Convent Makeover Part II

What a difference some paint makes
What a difference some paint makes

When I first thought of a country property, ¬†one of my key requirements was ‘No Work Required’. I’m not sure how I missed this with the Convent but tend to think it was price, the Convent, the area and falling in love. Anyway, it has put me into the unfamiliar territory of a complete renovation – and lots and lots of decisions.

Even the old bathroom looks so much better
Even the old bathroom looks so much better

At this point I’d have to qualify that most of the work is purely cosmetic. The building itself is very solid and in good condition. And whilst it was purpose-built as a Convent, it is currently very practical, whether for me and family/friends or for commercial purposes. I’m not building or knocking anything down. For the most part, I am working with the current building, layout and infrastructure. The changes are mainly more of a cosmetic nature, but that is still significant.

I’ve been lucky in my tradies. Being in the country is a totally different dynamic. The downside is:

  • there is a limited marketplace. This is a small town and some tradies come from Mudgee which they regard almost as a different state and can charge a travelling fee. It’s maybe 40 minutes which is nothing in Sydney but in rural terms when you don’t need to travel, can add significantly to cost.
  • Good tradies are well-known and busy. They are in significant demand so queue up and be prepared to follow up. If you need something very specialised, you may struggle or need to compromise. Don’t get too trendy.

The upside well outweighs the negatives:

  • If you get a tradie by word of mouth, they will be keen to please. They know their business depends on reputation, referral and existing business (that’s why they are so busy in the first place). It’s a small community and word travels fast.
  • They are locals/neighbours and likely to be your friends in the future and want referrals from you – they genuinely care that you are happy with the job, you like them and can look each other in the face in future.
  • For the Convent, they often have a connection or value the building so are keen to do a job that is sustainable and they are aware that it will be public and often have strong views themselves as to how things should be done.
  • In the country, you don’t pay Sydney prices. Whilst the locals may think as a small town they get charged highly as tradies travel (there’s what’s known as a ‘Mudgee tax’ if you utilise goods and services from Mudgee) it’s not Sydney prices for labour.Of course the Chapel gets special treatment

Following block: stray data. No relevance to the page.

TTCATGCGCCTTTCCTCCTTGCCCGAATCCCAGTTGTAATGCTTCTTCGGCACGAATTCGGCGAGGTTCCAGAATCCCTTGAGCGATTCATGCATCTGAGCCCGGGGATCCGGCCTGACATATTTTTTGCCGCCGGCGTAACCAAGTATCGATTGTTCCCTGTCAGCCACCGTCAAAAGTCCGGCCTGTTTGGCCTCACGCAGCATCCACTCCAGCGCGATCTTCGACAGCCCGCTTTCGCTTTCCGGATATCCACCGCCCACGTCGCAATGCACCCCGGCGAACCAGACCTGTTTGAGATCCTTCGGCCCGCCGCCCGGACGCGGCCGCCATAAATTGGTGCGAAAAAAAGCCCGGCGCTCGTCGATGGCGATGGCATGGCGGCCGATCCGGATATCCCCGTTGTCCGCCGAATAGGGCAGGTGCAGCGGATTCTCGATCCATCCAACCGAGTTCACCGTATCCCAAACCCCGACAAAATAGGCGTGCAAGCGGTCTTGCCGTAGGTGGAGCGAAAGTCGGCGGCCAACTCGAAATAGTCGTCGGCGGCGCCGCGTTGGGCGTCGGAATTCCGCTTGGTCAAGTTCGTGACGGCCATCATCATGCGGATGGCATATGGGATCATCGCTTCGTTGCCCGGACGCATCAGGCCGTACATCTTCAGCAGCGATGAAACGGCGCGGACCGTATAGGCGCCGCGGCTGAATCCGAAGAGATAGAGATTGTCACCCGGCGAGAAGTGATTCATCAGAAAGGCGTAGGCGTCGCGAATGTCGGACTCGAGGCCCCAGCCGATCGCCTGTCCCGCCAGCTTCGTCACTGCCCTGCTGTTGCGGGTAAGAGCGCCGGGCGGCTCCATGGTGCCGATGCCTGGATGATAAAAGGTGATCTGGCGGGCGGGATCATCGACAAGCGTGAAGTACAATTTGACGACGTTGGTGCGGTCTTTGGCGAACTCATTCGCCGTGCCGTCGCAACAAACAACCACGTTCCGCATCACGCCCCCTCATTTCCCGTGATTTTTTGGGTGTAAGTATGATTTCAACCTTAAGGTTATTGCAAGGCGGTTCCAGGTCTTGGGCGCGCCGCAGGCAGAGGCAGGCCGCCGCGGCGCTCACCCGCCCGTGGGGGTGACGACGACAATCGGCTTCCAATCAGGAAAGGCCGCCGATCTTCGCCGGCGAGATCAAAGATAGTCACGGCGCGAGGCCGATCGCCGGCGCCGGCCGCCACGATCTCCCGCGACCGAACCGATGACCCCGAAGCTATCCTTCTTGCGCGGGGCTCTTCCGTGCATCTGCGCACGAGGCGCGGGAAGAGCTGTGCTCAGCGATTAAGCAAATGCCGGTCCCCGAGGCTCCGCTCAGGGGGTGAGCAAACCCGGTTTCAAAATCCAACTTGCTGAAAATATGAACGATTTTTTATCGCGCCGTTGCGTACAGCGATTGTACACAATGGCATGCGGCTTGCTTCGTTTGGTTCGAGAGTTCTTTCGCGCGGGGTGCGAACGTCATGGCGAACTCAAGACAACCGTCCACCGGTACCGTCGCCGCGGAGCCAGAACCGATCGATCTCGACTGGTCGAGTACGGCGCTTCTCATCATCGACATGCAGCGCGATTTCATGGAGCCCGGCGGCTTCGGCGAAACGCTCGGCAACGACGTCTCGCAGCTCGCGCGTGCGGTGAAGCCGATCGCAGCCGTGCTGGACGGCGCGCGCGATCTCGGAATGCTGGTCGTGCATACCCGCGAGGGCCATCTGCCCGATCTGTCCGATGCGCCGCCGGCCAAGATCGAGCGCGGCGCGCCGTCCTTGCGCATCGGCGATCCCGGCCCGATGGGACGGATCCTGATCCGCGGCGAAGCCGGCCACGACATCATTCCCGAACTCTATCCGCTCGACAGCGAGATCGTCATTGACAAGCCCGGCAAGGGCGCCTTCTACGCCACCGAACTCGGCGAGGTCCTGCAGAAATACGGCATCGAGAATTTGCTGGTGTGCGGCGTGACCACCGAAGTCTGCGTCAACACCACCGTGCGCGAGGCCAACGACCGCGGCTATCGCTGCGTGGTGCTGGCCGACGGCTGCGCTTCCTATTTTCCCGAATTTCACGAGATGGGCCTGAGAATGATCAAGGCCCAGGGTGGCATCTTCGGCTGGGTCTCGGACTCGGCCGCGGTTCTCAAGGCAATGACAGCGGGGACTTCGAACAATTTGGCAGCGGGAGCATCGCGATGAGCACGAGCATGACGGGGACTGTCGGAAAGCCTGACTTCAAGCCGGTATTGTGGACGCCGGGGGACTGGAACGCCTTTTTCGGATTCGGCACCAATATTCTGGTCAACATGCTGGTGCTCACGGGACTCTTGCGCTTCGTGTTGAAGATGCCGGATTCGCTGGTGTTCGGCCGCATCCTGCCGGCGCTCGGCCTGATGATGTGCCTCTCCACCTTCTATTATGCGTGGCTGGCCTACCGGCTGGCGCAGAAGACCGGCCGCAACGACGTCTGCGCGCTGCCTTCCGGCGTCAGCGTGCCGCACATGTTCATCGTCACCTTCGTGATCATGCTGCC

Of course the Chapel gets special treatment 
IMG_1252
Carpet for the bedrooms. Polished boards for the rest.

For me, this renovation is a quantum leap and has been made so much easier by having local tradespeople that have been so open in helping and suggesting solutions, which are often outside their special expertise. I’m finding that much of 30 years of corporate life of building relationships with trusted suppliers who understand the value of sustainable relationships, understanding¬†clients and long term relationships works the same in the country. In fact, when corporations seek “a consistent quality client experience”, they are just trying to corporatise the best of what local businesses who understand relationships consistently deliver as a matter of course. In corporate land we sometimes forget this – this is the source of the service experience we seek to deliver.

Anyway, so far I have been so happy with the people who are helping me with the Convent. This week I’ve locked in carpets and curtains, major decisions but ones I am very happy with. It’s all very daunting, particularly whilst managing a job back in Sydney and a Sydney property that will have another future… but exciting and rewarding as well.

Coming up well - the end bedroom known as 'Her Mother Superior's Room' or in latter stages